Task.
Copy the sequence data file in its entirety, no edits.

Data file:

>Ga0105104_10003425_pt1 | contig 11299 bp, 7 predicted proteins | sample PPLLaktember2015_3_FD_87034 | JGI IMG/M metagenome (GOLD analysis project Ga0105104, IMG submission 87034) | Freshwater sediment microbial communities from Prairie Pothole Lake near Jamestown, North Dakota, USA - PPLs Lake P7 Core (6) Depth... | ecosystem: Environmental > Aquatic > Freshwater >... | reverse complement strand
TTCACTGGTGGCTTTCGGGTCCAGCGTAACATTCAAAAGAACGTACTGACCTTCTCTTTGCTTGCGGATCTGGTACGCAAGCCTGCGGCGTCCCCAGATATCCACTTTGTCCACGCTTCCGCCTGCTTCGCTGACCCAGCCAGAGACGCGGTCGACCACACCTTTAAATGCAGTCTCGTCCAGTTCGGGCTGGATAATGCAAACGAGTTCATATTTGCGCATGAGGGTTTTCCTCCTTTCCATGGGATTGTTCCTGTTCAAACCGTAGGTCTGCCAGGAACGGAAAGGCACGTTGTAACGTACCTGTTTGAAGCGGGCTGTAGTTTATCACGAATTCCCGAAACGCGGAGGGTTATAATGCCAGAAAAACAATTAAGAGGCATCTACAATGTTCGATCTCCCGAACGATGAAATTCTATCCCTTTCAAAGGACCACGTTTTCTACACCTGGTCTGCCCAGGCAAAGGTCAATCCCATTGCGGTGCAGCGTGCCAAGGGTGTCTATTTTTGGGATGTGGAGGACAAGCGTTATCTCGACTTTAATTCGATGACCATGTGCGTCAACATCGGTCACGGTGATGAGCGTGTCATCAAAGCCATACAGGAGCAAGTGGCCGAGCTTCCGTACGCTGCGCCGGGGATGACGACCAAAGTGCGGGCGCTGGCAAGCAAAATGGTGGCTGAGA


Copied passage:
>Ga0105104_10003425_pt1 | contig 11299 bp, 7 predicted proteins | sample PPLLaktember2015_3_FD_87034 | JGI IMG/M metagenome (GOLD analysis project Ga0105104, IMG submission 87034) | Freshwater sediment microbial communities from Prairie Pothole Lake near Jamestown, North Dakota, USA - PPLs Lake P7 Core (6) Depth... | ecosystem: Environmental > Aquatic > Freshwater >... | reverse complement strand
TTCACTGGTGGCTTTCGGGTCCAGCGTAACATTCAAAAGAACGTACTGACCTTCTCTTTGCTTGCGGATCTGGTACGCAAGCCTGCGGCGTCCCCAGATATCCACTTTGTCCACGCTTCCGCCTGCTTCGCTGACCCAGCCAGAGACGCGGTCGACCACACCTTTAAATGCAGTCTCGTCCAGTTCGGGCTGGATAATGCAAACGAGTTCATATTTGCGCATGAGGGTTTTCCTCCTTTCCATGGGATTGTTCCTGTTCAAACCGTAGGTCTGCCAGGAACGGAAAGGCACGTTGTAACGTACCTGTTTGAAGCGGGCTGTAGTTTATCACGAATTCCCGAAACGCGGAGGGTTATAATGCCAGAAAAACAATTAAGAGGCATCTACAATGTTCGATCTCCCGAACGATGAAATTCTATCCCTTTCAAAGGACCACGTTTTCTACACCTGGTCTGCCCAGGCAAAGGTCAATCCCATTGCGGTGCAGCGTGCCAAGGGTGTCTATTTTTGGGATGTGGAGGACAAGCGTTATCTCGACTTTAATTCGATGACCATGTGCGTCAACATCGGTCACGGTGATGAGCGTGTCATCAAAGCCATACAGGAGCAAGTGGCCGAGCTTCCGTACGCTGCGCCGGGGATGACGACCAAAGTGCGGGCGCTGGCAAGCAAAATGGTGGCTGAGA